Are there people in your office (or your life) that drive you crazy because they insist on doing things so differently than you do?
When all you want is a high-level overview, they drown you in details. Or maybe you’re the detail-oriented person who gets irritated with people who insist on going full speed ahead with what seems like a very haphazard plan (or no plan at all).
Perhaps you are an eternal optimist surrounded by devil’s advocates who seem intent on proving that your greatest ideas will never fly. Or you may be the practical realist that gets exasperated at what appears to be pie in the sky ideas that lack the scrutiny necessary to pass muster in the real world.
How do you deal with these differences? One thing’s for sure – treating others the way you’d like to be treated is a surefire recipe for frustration when one person’s preferences are another person’s irritations.
But what if there was a way to better understand people’s differing styles – and to leverage them so that instead of frustration, there was appreciation, collaboration and synergy?
Last week I presented one of my most popular workshops, Communicating with Style: The DISC Behavioral Style Workshop to an annual meeting one of my clients regularly holds for their customers. In this article, I’ll share with you the framework I presented to them that will give you a leg up on improving relationships with the most important people in your life – both at work and at home.
There are two different continuums of preferences that people’s behaviors fall on. One is task versus people orientation and the other is introversion versus extraversion.
Task versus People Orientation
If you gathered a group of people together to work on a project, some of them would be very concerned about what needs to get done, what a successful outcome would look like and how it would be measured, what action needs to be taken, and who will do what. These people have a strong task orientation.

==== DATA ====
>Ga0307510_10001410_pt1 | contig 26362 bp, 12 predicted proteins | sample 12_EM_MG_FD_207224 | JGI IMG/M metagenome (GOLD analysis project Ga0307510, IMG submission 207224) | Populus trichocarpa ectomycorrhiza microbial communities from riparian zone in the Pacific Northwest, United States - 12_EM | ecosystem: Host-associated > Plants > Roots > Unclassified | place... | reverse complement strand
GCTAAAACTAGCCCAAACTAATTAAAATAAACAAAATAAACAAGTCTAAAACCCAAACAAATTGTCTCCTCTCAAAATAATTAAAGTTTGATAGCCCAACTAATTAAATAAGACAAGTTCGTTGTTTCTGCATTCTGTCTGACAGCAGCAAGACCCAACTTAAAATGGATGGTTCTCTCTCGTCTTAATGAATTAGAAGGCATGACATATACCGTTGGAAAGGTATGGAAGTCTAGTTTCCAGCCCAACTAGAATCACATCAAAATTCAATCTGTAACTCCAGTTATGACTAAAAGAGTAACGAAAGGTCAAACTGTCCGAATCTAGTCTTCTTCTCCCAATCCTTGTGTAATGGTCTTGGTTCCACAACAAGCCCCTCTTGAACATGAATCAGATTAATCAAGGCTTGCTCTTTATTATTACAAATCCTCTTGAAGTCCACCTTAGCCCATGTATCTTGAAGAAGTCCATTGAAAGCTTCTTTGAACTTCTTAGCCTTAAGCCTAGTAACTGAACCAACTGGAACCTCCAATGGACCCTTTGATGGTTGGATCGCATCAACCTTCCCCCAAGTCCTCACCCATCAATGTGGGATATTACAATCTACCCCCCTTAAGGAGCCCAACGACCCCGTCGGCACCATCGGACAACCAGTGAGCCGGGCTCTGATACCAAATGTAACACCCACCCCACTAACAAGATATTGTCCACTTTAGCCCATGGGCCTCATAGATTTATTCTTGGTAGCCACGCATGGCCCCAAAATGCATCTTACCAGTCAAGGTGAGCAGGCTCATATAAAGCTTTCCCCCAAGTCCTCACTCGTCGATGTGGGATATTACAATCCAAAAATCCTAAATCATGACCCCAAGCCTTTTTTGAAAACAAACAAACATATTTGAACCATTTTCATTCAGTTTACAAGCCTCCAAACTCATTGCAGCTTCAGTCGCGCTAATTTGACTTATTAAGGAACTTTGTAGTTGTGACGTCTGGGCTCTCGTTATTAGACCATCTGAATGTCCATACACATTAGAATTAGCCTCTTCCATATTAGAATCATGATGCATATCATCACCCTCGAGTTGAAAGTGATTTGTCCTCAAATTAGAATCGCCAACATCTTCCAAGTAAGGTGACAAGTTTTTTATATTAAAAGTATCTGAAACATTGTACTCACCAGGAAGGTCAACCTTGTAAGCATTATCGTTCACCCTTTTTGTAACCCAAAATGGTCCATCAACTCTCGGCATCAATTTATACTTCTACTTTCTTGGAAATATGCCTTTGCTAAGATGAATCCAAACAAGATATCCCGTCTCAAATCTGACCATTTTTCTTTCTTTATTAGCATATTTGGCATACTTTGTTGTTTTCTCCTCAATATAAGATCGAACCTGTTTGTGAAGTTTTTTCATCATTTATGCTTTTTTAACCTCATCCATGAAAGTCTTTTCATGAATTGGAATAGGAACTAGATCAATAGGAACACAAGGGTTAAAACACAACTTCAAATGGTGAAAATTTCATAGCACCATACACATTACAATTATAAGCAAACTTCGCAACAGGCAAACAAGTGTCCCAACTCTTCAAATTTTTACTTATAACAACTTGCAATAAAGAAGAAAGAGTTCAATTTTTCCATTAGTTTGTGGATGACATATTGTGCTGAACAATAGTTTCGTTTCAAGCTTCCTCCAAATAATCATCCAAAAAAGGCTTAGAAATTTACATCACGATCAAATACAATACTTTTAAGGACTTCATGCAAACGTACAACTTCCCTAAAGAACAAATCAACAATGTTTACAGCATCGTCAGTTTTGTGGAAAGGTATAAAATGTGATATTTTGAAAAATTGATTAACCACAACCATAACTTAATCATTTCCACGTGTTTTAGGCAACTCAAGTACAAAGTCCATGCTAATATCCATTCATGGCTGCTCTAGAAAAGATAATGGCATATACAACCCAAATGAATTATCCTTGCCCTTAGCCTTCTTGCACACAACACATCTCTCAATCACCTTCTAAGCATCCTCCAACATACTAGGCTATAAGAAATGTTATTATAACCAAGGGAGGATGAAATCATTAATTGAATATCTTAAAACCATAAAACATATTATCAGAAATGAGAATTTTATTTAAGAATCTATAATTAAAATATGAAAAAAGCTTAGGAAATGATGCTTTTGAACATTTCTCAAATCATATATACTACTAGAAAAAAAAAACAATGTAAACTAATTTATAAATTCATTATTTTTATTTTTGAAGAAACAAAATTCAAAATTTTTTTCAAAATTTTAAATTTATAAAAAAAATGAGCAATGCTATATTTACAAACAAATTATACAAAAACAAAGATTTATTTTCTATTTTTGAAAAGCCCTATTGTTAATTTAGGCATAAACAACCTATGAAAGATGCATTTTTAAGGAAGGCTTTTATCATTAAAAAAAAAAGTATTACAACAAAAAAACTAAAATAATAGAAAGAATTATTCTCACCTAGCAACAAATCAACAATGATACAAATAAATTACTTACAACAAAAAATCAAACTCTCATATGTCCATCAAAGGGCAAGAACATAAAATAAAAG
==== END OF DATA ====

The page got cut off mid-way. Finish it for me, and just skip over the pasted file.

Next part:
Others would be interested in how the project impacts people and whether their interests are represented. They’d also be intent on knowing whether the makeup of the group includes people with the skills and experience necessary to successfully serve others. These folks have a strong people orientation.
It doesn’t mean task-oriented people don’t like people – they just think about the task at hand first. And it doesn’t mean that those who are people-oriented don’t care about the task – they just think first about the people who are impacted by it.
Extraversion versus Introversion
There is another continuum to consider that we can overlay onto the first one. Most people think of extraverts as those who are outgoing and introverts as those who are more shy and reserved. This is true as it relates to people.
It is a question of where the energy goes first. Extraverted people direct their energy outward to start. As it relates to people, they tend to talk more than they listen, and they often do so before they give much inward thought to what they are going to say. In the DISC Behavioral Style model, this is indicative of the I style, which stands for Influence.
Introverted people direct their energy inward first. As it relates to people, they are more inclined to listen before they talk, and they prefer to organize their thoughts within themselves before they articulate them to others. In the DISC Behavioral Style model, this is indicative of the S style, which stands for Steadiness.
Extraversion and introversion can also relate to task. When energy goes outward toward a task (extraversion), it leads people to be intensely results oriented – wanting to jump into action before they have planned or considered the environ
ment. In the DISC Behavioral Style model this is indicative of the D style, which stands for Dominance.
Introversion toward task leads people to want to plan and prepare, research, polish and perfect before taking action and/or putting something out into the world. In the DISC Behavioral Style model, this is indicative of the C style, which stands for Compliance.